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Climate Change Might Have Played A Role In The COVID-19 Pandemic, New Study Says

A new study, published in the journal “Science of the Total Environment”, provides the first evidence of how climate change could have played a direct role in the SARS-CoV-2 outbreak.

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Teresa Marvulli
Teresa Marvulli
Italian journalist based in the UK. I trained at City, University of London and I write about the environment, Italian politics and current affairs with a focus on the EU.

UNITED KINGDOM. London: Evidence from a new study, published on “Science of the Total Environment” indicates that shifts in global bat diversity, caused by climate change, might have played an important role in the COVID-19 outbreak in China.

Bats are the origin of several coronaviruses that can infect humans. For instance, they were the likely origin of the SARS-CoV-1, that caused the outbreak of SARS in Asia in 2003, and SARS-CoV-2, which is the virus that caused the current COVID-19 pandemic.

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The world’s bat population carries around 3,000 different coronaviruses, as reported by Forbes.

Thus, the number of coronaviruses present in an area is correlated with the richness of local bats species; an increase in the number of bat species in a specific area, due to climate change, could increase the likelihood of harmful coronaviruses to be transmitted to humans.

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Most coronaviruses carried by bats cannot jump into humans, however, the transmission can happen in certain circumstances.

For instance, the area identified by the study as a hotspot for the increase in bat species caused by climate change, is also home to pangolins.

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Data suggested that these animals might have acted as intermediate hosts to SARS-CoV-2. The virus is likely to have jumped from bats to pangolins which were then sold at a wildlife market in Wuhan.

40 more bat species have moved into the southern Chinese Yunnan province

According to the study, over the last century, the type of vegetation in the southern Chinese Yunnan province and the neighbours Myanmar and Laos- the region where genetic data suggests SARS-CoV-2 may have arisen- has changed significantly.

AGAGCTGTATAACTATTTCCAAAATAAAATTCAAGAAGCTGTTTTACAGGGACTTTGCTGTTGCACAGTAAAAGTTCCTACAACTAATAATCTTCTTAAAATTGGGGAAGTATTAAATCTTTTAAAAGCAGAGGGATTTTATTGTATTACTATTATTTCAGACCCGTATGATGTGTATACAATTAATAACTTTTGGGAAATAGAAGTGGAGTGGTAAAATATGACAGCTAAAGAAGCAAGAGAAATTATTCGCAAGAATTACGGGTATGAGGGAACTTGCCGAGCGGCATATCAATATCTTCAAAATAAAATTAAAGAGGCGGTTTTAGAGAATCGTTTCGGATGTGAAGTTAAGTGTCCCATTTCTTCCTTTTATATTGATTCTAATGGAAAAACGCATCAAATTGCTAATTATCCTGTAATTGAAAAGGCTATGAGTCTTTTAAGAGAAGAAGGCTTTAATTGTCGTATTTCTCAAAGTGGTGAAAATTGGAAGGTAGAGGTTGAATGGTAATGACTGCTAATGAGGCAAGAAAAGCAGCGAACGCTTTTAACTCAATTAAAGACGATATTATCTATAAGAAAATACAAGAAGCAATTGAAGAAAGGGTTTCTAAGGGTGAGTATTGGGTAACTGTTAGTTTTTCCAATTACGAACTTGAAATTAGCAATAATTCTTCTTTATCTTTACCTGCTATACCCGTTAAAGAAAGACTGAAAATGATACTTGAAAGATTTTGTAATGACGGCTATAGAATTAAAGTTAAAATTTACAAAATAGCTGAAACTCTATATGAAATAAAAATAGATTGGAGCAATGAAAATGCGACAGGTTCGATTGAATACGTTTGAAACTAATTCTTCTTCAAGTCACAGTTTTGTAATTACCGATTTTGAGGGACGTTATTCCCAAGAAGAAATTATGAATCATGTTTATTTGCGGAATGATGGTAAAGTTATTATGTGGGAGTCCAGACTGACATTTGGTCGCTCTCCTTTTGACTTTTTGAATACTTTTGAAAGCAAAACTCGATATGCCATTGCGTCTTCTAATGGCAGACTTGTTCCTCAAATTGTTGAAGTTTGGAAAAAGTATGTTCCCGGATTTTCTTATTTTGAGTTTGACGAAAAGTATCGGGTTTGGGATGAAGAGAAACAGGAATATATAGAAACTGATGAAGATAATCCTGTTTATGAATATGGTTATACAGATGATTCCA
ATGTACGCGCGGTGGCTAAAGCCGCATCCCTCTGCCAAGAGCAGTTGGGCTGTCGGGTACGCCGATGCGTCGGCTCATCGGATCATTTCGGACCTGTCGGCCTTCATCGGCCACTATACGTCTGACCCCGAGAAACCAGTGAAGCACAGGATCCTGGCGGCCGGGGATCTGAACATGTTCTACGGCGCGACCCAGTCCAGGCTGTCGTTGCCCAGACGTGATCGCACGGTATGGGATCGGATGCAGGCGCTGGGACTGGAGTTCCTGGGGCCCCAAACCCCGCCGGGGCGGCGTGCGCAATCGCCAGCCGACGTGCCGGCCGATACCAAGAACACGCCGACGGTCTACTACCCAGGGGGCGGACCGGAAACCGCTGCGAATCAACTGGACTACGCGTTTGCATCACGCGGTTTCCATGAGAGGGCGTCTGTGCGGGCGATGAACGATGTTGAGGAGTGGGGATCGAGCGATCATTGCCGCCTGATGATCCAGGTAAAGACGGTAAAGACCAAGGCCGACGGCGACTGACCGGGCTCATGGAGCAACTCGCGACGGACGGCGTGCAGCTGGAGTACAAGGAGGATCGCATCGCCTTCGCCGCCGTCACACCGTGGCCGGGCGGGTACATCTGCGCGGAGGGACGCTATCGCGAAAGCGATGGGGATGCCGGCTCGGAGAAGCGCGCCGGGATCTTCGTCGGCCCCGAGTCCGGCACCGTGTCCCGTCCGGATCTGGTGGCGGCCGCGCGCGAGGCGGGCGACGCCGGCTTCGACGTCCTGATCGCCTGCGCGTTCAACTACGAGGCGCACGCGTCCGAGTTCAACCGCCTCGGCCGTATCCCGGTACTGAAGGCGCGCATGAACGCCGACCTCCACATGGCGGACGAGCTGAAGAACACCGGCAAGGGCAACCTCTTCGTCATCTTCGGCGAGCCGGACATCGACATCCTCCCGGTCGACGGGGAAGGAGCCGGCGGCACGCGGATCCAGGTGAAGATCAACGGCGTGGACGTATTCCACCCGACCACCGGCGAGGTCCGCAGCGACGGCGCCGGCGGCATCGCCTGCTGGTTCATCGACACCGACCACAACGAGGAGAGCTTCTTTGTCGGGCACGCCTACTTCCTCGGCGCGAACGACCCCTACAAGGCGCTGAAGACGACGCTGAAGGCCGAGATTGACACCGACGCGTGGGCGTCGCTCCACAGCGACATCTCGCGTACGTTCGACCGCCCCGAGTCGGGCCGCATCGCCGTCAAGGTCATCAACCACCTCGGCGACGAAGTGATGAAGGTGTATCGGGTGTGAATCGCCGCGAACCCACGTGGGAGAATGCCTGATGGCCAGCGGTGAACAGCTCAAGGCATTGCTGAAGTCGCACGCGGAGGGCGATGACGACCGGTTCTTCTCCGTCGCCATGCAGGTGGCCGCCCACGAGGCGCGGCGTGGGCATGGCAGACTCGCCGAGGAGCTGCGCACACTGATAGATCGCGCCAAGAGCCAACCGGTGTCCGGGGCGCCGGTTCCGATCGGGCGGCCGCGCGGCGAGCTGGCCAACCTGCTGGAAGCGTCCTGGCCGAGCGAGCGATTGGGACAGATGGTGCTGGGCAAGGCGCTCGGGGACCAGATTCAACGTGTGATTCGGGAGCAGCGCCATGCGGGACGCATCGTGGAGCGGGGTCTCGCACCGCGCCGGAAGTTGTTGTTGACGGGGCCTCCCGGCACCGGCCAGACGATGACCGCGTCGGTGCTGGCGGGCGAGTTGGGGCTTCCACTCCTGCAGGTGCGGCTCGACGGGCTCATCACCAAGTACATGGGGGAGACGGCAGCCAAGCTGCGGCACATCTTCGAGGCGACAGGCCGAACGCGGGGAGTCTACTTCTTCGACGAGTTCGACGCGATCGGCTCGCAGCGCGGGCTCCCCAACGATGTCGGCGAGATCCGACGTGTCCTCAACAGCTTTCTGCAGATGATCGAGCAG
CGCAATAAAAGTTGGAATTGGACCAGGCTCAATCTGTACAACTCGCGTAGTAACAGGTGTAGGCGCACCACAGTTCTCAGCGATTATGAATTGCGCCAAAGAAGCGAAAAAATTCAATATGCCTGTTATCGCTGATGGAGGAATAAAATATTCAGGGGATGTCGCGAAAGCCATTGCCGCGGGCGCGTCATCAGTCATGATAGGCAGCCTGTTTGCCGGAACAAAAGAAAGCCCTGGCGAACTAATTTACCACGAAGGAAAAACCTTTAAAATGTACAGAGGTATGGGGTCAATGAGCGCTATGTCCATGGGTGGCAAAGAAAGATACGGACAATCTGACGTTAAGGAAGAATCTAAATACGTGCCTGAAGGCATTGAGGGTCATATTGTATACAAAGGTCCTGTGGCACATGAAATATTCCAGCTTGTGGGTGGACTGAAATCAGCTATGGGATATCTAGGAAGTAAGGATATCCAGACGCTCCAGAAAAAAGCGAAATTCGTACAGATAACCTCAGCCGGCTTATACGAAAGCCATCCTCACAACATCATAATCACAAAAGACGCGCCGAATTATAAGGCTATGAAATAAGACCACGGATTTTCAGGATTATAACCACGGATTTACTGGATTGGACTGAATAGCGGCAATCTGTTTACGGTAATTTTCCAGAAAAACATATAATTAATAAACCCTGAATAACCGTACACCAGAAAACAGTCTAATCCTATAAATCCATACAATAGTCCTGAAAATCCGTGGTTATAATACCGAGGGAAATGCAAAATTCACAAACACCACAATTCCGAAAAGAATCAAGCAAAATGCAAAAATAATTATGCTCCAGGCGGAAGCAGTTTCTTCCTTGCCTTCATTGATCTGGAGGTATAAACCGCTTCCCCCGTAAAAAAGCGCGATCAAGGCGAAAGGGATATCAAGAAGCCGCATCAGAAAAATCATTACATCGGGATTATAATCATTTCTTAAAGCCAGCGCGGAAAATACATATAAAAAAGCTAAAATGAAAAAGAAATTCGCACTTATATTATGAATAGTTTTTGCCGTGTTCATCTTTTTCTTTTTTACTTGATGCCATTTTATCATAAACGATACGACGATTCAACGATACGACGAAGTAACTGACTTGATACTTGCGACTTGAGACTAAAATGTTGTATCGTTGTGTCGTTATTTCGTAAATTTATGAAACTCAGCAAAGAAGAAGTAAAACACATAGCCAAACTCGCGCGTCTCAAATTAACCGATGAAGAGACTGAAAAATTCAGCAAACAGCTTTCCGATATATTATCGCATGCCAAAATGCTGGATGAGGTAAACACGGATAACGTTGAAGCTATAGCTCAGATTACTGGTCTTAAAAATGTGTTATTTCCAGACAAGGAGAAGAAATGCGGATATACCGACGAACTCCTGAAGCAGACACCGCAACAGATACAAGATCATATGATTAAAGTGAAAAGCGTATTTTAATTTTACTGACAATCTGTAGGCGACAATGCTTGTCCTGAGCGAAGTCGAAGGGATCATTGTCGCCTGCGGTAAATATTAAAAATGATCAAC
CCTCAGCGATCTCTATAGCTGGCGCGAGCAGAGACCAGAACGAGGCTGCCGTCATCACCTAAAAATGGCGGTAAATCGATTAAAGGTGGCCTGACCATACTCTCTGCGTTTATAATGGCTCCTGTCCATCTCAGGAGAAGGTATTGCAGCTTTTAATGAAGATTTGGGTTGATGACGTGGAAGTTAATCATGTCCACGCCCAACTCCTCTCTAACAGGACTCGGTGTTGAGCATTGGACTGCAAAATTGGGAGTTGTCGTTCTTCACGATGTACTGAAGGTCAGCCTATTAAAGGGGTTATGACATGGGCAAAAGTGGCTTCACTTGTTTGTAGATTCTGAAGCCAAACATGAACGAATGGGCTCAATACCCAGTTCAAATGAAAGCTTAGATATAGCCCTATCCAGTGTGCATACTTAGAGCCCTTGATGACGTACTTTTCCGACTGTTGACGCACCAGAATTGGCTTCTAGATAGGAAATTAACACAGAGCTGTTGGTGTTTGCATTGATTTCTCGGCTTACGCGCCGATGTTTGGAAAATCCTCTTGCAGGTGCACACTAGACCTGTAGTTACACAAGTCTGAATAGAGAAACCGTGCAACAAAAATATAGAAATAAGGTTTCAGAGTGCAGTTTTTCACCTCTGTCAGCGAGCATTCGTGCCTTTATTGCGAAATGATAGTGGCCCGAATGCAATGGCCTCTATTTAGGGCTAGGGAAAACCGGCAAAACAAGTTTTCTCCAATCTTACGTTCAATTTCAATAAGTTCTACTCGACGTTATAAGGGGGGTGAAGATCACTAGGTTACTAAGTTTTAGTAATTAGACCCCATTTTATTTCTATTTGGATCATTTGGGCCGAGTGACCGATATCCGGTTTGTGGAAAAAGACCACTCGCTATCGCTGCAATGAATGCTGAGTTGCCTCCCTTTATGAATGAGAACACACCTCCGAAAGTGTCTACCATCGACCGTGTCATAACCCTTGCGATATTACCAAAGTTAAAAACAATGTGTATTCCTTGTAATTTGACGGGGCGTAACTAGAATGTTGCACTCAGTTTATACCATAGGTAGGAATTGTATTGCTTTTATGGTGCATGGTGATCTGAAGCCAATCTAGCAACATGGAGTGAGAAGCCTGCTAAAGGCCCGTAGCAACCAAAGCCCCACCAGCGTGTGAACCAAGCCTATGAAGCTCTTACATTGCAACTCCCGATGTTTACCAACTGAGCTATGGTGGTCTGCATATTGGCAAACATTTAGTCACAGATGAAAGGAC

So, the increasing temperature, sunlight, and atmospheric carbon dioxide have changed natural habitats and created in the region a suitable environment for many bats species that usually live in the forests.

The study has found that an additional 40 bat species have moved in the past 100 years in those southern Chinese provinces, bringing with them more than 100 types of bat-borne coronavirus.

The research processes

The researchers created a map of the world’s vegetation of a century ago, using records of temperature, precipitation and cloud cover.

The following step was to use the information on the vegetation requirements of the world’s bat species and then work out the global distribution of each species in the early 1900s.

Compering this old map to the current distribution allowed the experts to see how the number of different species has changed across the planet over the last century due to climate change.

Other areas of concern

According to the study, areas estimated to have experienced a significant increase in bat species richness as a result of climate change, include Central Africa, several scattered patches in Central and South America, and notably an area located in the southern Chinese Yunnan province and neighbouring regions in Myanmar and Laos.

“The fact that climate change can accelerate the transmission of wildlife pathogens to humans should be an urgent wake-up call to reduce global emissions,” said in a statement Professor Camilo Mora, an associate professor at the University of Hawai’i at Manoa, and one of the authors of the study.


  • Teresa Marvulli

    Italian journalist based in the UK. I trained at City, University of London and I write about the environment, Italian politics and current affairs with a focus on the EU.

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